Michael Pollan suggests in his book In Defense of Food that our reliance on processed foods and obsession with fad diets is a kind of disordered eating – that we have become so far removed from the natural processes of creating food that we have lost touch with the need to consume whole, unaltered foods. His discussion of nutritionism posits that our exclusive focus on the nutrients of particular foods combined with our incomplete understanding of how the human body processes those nutrients, has led to huge cultural fluctuations in our acceptance of what is “bad” or “good” food – fats, cholesterol, carbohydrates, and so on.
Pollan’s remedy is to re-focus our eating on the consumption of whole foods that people from the turn of the century would recognize rather than “food-like” substitutes, but his prescription is nearly as dogmatic as the nutritionism he dismisses. A new diet movement, described as clean eating, has grown from Pollan’s ideas. It has gained traction as a healthier alternative to fad diets, but with the addition of providing a moral high ground for its disciples, who see it as the anti-fad diet. While there are certainly many health benefits to clean eating, fanatical adherence to any kind of diet can have its drawbacks.
Orthorexia is an emerging eating disorder which causes individuals to display symptoms of obsessive behavior in pursuit of a healthy diet. People who suffer from orthorexia fixate on food quality and purity, and their self-worth can become entangled in achieving their health goals. Individuals in recovery from other eating disorders like anorexia or bulimia can be particularly susceptible to orthorexia, as clean eating offers a way to exercise extreme control over diet and consumption while still remaining within the realm of social acceptance.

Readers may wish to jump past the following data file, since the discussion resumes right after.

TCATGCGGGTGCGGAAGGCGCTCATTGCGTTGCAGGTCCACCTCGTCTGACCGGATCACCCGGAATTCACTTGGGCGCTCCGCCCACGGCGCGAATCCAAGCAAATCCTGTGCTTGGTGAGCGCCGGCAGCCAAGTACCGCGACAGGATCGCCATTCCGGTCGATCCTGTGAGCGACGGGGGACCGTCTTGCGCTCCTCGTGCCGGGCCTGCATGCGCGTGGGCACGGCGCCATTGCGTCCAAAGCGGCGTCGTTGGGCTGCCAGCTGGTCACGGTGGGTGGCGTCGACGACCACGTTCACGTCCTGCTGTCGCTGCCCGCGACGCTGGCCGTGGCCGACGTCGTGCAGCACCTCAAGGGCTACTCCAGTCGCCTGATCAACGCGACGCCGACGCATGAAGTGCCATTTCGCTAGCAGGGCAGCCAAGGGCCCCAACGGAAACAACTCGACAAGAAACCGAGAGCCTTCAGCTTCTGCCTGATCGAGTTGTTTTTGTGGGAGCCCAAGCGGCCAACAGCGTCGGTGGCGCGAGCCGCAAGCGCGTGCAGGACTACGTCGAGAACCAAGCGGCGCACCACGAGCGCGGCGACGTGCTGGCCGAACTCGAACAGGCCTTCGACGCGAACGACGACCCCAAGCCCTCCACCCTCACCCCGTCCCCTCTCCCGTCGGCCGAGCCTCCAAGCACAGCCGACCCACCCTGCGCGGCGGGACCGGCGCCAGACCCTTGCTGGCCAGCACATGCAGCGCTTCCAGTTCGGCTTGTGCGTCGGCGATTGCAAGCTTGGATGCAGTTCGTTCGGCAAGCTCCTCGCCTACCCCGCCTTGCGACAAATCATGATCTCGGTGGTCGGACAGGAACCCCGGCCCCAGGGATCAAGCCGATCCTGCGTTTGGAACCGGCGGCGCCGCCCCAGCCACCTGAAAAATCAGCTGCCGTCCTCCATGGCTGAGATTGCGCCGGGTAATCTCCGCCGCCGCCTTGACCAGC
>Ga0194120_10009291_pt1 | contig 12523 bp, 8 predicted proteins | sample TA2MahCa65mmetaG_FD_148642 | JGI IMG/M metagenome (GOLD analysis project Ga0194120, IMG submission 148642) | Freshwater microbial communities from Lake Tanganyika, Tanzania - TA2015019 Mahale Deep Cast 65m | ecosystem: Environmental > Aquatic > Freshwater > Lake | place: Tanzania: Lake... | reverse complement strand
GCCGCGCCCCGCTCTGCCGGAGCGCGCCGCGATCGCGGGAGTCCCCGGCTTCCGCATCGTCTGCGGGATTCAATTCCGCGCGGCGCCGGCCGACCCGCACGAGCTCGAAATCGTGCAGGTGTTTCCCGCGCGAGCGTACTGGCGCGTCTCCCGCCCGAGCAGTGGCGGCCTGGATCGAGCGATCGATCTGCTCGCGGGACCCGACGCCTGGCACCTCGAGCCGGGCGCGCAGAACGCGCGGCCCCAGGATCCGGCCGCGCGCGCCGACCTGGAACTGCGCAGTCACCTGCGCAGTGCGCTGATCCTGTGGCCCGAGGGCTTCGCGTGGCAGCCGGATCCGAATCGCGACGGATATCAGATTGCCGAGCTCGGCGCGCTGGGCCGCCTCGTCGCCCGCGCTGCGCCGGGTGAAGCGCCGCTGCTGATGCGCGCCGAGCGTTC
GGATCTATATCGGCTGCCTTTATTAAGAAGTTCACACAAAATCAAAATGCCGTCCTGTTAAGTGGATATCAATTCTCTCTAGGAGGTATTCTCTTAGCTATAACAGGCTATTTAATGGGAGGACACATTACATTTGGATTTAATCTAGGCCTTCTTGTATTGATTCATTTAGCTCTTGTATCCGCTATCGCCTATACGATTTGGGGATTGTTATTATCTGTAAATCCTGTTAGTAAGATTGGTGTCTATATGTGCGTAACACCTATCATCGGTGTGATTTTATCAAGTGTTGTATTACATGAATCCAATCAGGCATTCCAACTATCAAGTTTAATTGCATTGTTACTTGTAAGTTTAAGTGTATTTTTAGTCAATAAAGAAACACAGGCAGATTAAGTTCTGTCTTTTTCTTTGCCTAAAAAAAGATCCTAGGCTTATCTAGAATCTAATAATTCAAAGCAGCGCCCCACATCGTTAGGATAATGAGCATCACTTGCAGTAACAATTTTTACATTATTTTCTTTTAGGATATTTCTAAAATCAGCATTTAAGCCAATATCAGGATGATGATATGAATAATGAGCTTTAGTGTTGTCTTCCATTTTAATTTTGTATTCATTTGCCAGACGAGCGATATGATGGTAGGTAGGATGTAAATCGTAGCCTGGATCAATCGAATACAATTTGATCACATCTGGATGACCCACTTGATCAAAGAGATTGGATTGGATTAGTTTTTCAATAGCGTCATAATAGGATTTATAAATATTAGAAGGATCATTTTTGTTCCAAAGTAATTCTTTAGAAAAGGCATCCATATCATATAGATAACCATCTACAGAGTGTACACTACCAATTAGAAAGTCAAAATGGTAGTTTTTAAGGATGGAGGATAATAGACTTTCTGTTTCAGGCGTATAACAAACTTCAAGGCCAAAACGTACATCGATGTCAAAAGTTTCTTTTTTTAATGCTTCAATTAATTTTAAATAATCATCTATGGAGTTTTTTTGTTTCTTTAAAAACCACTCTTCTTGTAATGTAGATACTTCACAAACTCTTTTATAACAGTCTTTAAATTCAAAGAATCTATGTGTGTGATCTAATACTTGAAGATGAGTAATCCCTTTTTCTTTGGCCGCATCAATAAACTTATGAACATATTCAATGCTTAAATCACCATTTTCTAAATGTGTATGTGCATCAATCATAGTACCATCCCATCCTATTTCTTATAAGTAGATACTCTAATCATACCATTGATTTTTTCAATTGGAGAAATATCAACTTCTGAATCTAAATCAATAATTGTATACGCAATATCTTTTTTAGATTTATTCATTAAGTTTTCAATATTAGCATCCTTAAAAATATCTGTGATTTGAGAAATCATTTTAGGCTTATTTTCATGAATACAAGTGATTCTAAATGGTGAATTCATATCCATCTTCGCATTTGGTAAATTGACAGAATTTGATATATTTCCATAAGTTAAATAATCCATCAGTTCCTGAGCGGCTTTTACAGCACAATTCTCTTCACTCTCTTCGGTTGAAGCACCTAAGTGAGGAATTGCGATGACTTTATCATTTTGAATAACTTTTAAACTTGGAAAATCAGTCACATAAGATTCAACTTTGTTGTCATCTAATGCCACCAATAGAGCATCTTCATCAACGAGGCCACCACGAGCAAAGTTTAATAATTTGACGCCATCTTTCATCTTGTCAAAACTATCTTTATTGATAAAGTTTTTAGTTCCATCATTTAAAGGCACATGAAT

Strict adherence to any diet with no room for flexibility can lead to a disordered relationship with food. If dependence on highly processed food is cultivating poor health and a strained relationship with the production and consumption of food, is it possible that becoming fixated on yet another uncompromising dietary rulebook may not be entirely helpful in creating better health outcomes?
Kratina , Karin. “Orthorexia Nervosa.” National Eating Disorders Association, www.nationaleatingdisorders.org/orthorexia-nervosa.
Pollan, Michael. In Defense of Food: an Eater’s Manifesto. Penguin Books, 2009